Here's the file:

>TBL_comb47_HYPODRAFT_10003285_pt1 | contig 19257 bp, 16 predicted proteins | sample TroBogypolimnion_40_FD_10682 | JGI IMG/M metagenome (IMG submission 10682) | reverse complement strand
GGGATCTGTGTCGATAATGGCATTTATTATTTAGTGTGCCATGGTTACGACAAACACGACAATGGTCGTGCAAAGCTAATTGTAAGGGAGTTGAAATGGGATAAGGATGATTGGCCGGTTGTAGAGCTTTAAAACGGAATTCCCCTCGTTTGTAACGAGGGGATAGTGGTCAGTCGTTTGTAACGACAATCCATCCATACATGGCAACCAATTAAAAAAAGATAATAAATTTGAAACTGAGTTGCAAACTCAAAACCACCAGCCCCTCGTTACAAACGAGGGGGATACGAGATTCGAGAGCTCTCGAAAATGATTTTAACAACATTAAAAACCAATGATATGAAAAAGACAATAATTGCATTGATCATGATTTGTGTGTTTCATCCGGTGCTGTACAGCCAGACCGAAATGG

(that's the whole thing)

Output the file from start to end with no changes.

>TBL_comb47_HYPODRAFT_10003285_pt1 | contig 19257 bp, 16 predicted proteins | sample TroBogypolimnion_40_FD_10682 | JGI IMG/M metagenome (IMG submission 10682) | reverse complement strand
GGGATCTGTGTCGATAATGGCATTTATTATTTAGTGTGCCATGGTTACGACAAACACGACAATGGTCGTGCAAAGCTAATTGTAAGGGAGTTGAAATGGGATAAGGATGATTGGCCGGTTGTAGAGCTTTAAAACGGAATTCCCCTCGTTTGTAACGAGGGGATAGTGGTCAGTCGTTTGTAACGACAATCCATCCATACATGGCAACCAATTAAAAAAAGATAATAAATTTGAAACTGAGTTGCAAACTCAAAACCACCAGCCCCTCGTTACAAACGAGGGGGATACGAGATTCGAGAGCTCTCGAAAATGATTTTAACAACATTAAAAACCAATGATATGAAAAAGACAATAATTGCATTGATCATGATTTGTGTGTTTCATCCGGTGCTGTACAGCCAGACCGAAATGG